You can go for a dip in the middle of nowhere and relax and unwind. You can hang out with friends and enjoy a relaxing trip. Speeding on the water is quite an appealing prospect.
An excellent family exercise
What better way to bond with family then to go for a boat ride. As you drift away from the shore and the Wi-Fi network, you feel compelled to engage with your loved ones.
It could make for the perfect family picnic where you go for a swim, hang out or play games all away from the distractions of bustling city life.
Closer to Nature
Being one with nature is essential for our growth. It not only helps you relax but can also aid in curing depression and anxiety disorders.
You can even view many aquatic species up close as water bodies present a whole other unexplored region. You will not get experience more fulfilling than exploring all that nature has to offer.
What makes a Boat a Bad Investment
When all that’s been said and done, buying a boat is still a considerable risk. At the time of resale, you may not even get half of what you end up investing.
The price you pay initially is the cheapest part of the entire process. What ensues is what may break your bank. You will have to pay the tax and find insurance.
You will even have to pay registration and licensing fees, and all that amounts up to a substantial amount of money.
Besides regular cleaning, you will also have to take care of engine upkeep and maintenance.
If you aren’t very well trained in motor vehicle maintenance, then you may need to hire professional help, and that will inevitably cost you a lot.
Besides that, you will also have to pay for gas and storage. There’s always maintenance work required on a boat, and you cannot avoid the wear and tear given its purpose of use and its location.
You didn’t buy a boat to keep it locked up. Chances are that even if you do keep it stored, there will still be repairs to be made when you do decide to take it out.
Boats lose value quickly. In fact, they are probably the worst purchase ever from a resale point of view. Within a year, a boat could easily lose 20% to 25% of its value. The figures vary by make, model, miles run and maintenance and repairs, etc.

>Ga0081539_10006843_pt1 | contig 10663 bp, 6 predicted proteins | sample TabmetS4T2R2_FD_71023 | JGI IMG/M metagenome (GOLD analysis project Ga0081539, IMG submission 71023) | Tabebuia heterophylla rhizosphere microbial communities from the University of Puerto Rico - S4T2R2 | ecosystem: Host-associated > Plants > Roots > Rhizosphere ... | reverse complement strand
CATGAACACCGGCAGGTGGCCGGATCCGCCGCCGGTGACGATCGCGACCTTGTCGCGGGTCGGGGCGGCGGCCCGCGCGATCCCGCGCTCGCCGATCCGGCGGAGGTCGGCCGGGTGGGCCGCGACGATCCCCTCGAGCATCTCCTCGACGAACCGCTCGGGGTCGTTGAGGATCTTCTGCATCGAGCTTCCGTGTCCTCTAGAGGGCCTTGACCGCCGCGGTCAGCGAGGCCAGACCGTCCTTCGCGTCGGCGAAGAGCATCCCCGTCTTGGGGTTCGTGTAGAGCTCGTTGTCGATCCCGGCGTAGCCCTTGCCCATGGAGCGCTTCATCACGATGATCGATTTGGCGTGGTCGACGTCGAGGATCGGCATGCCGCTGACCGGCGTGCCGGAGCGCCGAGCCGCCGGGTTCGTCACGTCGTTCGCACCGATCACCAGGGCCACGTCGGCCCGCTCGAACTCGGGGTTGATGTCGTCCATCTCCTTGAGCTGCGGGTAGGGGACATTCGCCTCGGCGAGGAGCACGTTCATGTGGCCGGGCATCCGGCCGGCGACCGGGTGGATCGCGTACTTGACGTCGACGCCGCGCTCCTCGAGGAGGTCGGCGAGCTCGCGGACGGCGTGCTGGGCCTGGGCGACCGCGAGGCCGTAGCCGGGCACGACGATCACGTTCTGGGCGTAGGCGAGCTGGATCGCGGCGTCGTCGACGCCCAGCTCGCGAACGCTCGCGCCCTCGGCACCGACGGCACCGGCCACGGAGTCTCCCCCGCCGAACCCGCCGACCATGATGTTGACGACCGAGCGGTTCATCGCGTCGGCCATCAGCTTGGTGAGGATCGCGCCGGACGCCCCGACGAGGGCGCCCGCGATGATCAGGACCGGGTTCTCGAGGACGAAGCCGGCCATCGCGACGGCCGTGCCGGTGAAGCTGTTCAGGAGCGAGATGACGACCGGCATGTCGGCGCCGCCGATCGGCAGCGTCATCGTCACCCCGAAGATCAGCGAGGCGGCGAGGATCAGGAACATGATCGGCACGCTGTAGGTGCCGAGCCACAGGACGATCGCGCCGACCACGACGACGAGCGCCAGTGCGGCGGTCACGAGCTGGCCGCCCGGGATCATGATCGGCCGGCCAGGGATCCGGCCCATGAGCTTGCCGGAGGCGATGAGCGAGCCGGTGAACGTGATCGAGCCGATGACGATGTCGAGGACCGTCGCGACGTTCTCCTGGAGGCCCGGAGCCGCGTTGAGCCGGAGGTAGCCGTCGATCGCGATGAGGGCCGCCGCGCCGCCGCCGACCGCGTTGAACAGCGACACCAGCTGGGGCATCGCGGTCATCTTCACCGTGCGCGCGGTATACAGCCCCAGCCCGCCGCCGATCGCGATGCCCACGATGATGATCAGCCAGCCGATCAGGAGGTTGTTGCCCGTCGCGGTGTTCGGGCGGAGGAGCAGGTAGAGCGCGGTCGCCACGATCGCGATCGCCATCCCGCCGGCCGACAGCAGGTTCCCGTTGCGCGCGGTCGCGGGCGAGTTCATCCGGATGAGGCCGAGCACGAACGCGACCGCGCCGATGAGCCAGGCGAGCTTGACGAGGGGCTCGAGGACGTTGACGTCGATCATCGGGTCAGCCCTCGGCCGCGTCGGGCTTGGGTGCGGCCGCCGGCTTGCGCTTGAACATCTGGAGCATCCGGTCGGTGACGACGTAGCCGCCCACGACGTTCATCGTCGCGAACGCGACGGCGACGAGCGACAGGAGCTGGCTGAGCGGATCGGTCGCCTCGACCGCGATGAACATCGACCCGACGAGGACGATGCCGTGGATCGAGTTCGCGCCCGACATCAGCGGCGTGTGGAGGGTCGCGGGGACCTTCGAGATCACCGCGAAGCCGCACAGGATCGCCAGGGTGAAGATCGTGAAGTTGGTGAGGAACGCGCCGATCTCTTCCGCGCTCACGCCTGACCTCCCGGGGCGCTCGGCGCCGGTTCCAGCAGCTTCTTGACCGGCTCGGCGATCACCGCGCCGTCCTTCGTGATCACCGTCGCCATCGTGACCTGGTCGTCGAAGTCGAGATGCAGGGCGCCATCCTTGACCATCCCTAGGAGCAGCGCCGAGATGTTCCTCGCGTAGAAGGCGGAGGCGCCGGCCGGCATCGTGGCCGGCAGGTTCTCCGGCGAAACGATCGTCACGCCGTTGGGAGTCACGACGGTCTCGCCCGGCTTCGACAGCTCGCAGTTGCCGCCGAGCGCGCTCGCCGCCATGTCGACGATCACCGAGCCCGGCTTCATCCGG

However, 18% to 20% of boat value is easily lost within the first year of purchase, even if it’s in perfect condition.
Is Buying a Boat a Waste of Money?
Buying a boat can easily be a bad investment if you make the wrong decision. People do equate it to throwing your money into the water. And they aren’t wrong.
If you’ve bought a boat from an investment point of view, then you’ve probably made the wrong decision. It will not give you much profit at the time of resale. In fact, it may very well sell for a lot less than what you’ve spent on it.
However, if you’re a boat enthusiast or you really want to be the captain of your own ship, you can do so without it costing you an arm and a leg. It all comes down to your budget and how much value do you think you’ll derive from the vessel.
If you place great emphasis on recreational activities, then you won’t regret your purchase even if it is equivalent to wasting your money. Plus, you can adopt various techniques through which you can save a substantial amount of money.
How to Cut Down on Maintenance Cost?
While we know that this article has been pretty disheartening so far, don’t lose hope yet as you can still afford the water vessel you so badly desire.
Here are a few tips through which you can cut down on maintenance and drastically reduce overall boat costs.
Buy Only What You Can Afford to Pay in Cash
This here is a pro-tip. Don’t stretch your budget when making such purchases. Honestly, it isn’t worth it.
While you may be feeling accomplished and excited at the time of purchase, you will not feel the same way when your loan payments are overdue, and the maintenance cost is piling up.
Buy a Smaller Boat or Look at Pre-owned Boats
If you can’t afford to pay in cash, you don’t buy it. Obtaining a loan to buy a boat is an absolute no unless you intend on renting it out and earning from it. If not then, then look at smaller boats.
If it’s just you who plans on using it, then you don’t need a family-sized boat. In fact, it is in your own best interest to just buy one that meets your minimum requirements.
If you do need a family-sized boat, but it doesn’t fit within your budget, then look at some pre-owned options. Often people make impulsive purchases, and when the cost piles up, they decide to sell their barely used vessels.